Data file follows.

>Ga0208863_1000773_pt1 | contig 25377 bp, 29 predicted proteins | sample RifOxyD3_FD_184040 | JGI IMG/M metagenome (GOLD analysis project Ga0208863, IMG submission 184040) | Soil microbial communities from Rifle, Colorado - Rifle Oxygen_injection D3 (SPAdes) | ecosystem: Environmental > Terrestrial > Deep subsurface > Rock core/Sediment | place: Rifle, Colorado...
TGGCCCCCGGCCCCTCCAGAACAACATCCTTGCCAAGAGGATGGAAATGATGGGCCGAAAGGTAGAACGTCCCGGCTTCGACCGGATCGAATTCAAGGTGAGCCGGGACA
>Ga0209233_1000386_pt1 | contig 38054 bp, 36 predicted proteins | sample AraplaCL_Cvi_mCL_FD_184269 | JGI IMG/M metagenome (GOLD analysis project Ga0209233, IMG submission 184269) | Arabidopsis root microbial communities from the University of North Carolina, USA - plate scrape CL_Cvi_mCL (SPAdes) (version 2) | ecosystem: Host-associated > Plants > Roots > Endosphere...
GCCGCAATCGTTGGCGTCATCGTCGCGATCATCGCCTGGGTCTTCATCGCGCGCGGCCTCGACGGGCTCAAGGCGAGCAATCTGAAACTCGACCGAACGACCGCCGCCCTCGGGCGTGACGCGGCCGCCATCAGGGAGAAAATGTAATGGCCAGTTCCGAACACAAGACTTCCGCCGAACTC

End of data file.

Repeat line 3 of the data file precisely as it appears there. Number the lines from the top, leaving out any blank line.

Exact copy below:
>Ga0209233_1000386_pt1 | contig 38054 bp, 36 predicted proteins | sample AraplaCL_Cvi_mCL_FD_184269 | JGI IMG/M metagenome (GOLD analysis project Ga0209233, IMG submission 184269) | Arabidopsis root microbial communities from the University of North Carolina, USA - plate scrape CL_Cvi_mCL (SPAdes) (version 2) | ecosystem: Host-associated > Plants > Roots > Endosphere...